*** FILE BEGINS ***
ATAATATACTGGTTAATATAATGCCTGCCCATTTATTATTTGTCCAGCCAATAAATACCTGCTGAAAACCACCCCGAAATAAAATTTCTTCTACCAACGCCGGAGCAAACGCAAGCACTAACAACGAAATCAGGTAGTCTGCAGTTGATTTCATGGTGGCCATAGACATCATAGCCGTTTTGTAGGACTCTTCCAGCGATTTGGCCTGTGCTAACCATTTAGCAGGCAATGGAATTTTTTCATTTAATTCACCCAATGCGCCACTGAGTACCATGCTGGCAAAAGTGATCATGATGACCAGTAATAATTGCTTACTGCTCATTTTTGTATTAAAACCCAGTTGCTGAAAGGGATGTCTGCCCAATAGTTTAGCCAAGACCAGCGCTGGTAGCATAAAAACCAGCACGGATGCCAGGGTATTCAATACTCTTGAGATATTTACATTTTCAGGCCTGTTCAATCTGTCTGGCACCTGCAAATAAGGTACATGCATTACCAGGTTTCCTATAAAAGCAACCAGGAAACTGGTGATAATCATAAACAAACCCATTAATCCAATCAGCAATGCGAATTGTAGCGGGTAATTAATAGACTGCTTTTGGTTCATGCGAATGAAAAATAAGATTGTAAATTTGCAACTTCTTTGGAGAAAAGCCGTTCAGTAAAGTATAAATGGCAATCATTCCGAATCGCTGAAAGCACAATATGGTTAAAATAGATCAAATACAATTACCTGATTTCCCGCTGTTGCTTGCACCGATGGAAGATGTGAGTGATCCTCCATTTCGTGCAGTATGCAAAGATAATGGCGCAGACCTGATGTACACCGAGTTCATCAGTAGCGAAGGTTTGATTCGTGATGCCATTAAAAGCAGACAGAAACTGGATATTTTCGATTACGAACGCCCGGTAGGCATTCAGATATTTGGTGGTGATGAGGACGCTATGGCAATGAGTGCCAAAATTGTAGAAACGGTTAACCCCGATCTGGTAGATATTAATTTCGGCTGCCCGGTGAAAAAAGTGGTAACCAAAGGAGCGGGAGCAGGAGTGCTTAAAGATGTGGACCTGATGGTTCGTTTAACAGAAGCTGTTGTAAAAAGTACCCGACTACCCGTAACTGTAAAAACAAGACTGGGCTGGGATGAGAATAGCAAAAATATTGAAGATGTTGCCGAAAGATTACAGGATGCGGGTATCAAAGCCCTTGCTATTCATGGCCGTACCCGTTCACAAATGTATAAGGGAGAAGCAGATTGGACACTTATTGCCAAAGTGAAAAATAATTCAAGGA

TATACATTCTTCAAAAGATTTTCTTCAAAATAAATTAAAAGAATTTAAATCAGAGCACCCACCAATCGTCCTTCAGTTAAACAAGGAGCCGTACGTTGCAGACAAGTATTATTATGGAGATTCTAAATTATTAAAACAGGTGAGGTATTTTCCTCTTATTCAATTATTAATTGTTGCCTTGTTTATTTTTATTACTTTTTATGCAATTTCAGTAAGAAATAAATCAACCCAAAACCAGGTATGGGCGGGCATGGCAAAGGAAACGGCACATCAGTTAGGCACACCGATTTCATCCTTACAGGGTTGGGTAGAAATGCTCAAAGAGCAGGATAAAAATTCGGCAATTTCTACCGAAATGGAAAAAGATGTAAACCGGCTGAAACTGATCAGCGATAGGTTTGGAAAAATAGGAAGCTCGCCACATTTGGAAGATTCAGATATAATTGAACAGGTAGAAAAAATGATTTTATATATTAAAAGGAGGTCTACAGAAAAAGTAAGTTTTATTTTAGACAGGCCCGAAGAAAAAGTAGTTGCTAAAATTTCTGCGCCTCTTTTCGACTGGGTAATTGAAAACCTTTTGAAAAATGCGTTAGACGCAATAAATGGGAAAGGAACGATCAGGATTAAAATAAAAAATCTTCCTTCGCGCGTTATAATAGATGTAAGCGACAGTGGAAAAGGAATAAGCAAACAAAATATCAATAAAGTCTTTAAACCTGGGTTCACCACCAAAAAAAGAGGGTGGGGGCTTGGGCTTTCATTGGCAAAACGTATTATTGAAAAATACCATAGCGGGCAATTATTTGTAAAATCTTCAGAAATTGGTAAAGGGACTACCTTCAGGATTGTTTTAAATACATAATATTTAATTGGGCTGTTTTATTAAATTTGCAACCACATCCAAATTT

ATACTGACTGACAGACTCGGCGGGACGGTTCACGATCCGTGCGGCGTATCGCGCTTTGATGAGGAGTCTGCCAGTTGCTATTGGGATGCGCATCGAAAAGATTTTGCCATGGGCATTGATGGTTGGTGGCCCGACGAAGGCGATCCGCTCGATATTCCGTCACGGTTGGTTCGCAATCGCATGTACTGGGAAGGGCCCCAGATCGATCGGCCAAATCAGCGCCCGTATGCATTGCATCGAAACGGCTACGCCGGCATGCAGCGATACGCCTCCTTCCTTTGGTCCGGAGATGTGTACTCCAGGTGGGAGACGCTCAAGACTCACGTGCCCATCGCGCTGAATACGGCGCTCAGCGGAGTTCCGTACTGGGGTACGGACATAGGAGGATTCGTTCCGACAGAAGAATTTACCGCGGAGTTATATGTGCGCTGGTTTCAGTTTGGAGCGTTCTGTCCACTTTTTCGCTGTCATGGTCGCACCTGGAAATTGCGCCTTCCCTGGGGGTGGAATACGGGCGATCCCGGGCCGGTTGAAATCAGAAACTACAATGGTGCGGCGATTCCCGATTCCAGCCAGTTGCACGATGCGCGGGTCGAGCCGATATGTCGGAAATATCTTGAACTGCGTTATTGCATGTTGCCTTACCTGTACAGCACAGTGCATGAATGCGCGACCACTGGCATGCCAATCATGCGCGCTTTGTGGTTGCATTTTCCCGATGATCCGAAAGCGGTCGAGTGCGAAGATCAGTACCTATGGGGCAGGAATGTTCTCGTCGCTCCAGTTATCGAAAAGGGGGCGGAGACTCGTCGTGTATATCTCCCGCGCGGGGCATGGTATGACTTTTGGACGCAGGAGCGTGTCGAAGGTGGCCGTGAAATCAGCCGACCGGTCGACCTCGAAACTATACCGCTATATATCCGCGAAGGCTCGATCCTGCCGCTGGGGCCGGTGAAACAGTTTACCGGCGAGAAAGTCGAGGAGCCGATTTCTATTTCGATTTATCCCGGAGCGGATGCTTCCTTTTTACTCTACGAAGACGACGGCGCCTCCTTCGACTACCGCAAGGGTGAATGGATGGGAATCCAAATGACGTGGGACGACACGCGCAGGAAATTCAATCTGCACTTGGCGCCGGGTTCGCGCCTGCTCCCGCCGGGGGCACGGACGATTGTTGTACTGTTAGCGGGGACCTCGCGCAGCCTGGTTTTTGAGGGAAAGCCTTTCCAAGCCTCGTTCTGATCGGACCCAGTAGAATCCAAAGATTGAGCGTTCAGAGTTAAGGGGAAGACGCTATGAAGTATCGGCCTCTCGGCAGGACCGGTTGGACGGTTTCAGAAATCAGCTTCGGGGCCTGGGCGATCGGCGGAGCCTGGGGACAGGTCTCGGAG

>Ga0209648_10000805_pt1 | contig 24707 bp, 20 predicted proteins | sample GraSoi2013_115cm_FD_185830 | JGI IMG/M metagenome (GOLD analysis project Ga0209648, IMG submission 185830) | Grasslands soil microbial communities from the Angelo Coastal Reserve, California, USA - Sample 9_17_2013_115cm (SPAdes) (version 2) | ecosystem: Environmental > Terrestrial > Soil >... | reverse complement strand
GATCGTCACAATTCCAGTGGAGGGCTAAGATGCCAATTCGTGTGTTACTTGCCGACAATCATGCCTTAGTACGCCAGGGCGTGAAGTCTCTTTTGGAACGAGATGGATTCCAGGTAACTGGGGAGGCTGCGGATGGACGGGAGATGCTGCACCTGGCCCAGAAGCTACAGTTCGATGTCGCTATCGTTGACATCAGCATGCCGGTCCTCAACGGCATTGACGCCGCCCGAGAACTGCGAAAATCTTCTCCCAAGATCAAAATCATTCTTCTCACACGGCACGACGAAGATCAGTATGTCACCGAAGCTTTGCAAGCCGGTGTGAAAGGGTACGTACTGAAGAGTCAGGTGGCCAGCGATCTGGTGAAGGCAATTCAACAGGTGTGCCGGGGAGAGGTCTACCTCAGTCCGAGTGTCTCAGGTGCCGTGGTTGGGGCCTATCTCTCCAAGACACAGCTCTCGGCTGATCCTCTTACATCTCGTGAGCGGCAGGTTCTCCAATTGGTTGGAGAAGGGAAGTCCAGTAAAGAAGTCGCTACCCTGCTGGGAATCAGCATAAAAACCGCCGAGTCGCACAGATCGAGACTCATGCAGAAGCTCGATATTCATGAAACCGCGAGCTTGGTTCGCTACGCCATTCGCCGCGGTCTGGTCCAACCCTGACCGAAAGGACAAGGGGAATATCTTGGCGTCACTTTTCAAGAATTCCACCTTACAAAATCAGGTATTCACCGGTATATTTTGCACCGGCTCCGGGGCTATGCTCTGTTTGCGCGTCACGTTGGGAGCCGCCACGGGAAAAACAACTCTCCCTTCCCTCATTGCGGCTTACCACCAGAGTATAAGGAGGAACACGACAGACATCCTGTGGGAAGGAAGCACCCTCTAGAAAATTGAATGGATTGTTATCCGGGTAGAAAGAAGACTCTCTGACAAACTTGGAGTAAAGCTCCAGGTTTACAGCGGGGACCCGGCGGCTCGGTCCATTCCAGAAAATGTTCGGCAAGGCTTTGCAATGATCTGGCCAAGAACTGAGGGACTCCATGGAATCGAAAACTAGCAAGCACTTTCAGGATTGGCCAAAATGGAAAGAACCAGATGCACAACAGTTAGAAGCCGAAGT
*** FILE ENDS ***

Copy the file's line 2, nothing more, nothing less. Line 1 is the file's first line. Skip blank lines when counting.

TATACATTCTTCAAAAGATTTTCTTCAAAATAAATTAAAAGAATTTAAATCAGAGCACCCACCAATCGTCCTTCAGTTAAACAAGGAGCCGTACGTTGCAGACAAGTATTATTATGGAGATTCTAAATTATTAAAACAGGTGAGGTATTTTCCTCTTATTCAATTATTAATTGTTGCCTTGTTTATTTTTATTACTTTTTATGCAATTTCAGTAAGAAATAAATCAACCCAAAACCAGGTATGGGCGGGCATGGCAAAGGAAACGGCACATCAGTTAGGCACACCGATTTCATCCTTACAGGGTTGGGTAGAAATGCTCAAAGAGCAGGATAAAAATTCGGCAATTTCTACCGAAATGGAAAAAGATGTAAACCGGCTGAAACTGATCAGCGATAGGTTTGGAAAAATAGGAAGCTCGCCACATTTGGAAGATTCAGATATAATTGAACAGGTAGAAAAAATGATTTTATATATTAAAAGGAGGTCTACAGAAAAAGTAAGTTTTATTTTAGACAGGCCCGAAGAAAAAGTAGTTGCTAAAATTTCTGCGCCTCTTTTCGACTGGGTAATTGAAAACCTTTTGAAAAATGCGTTAGACGCAATAAATGGGAAAGGAACGATCAGGATTAAAATAAAAAATCTTCCTTCGCGCGTTATAATAGATGTAAGCGACAGTGGAAAAGGAATAAGCAAACAAAATATCAATAAAGTCTTTAAACCTGGGTTCACCACCAAAAAAAGAGGGTGGGGGCTTGGGCTTTCATTGGCAAAACGTATTATTGAAAAATACCATAGCGGGCAATTATTTGTAAAATCTTCAGAAATTGGTAAAGGGACTACCTTCAGGATTGTTTTAAATACATAATATTTAATTGGGCTGTTTTATTAAATTTGCAACCACATCCAAATTT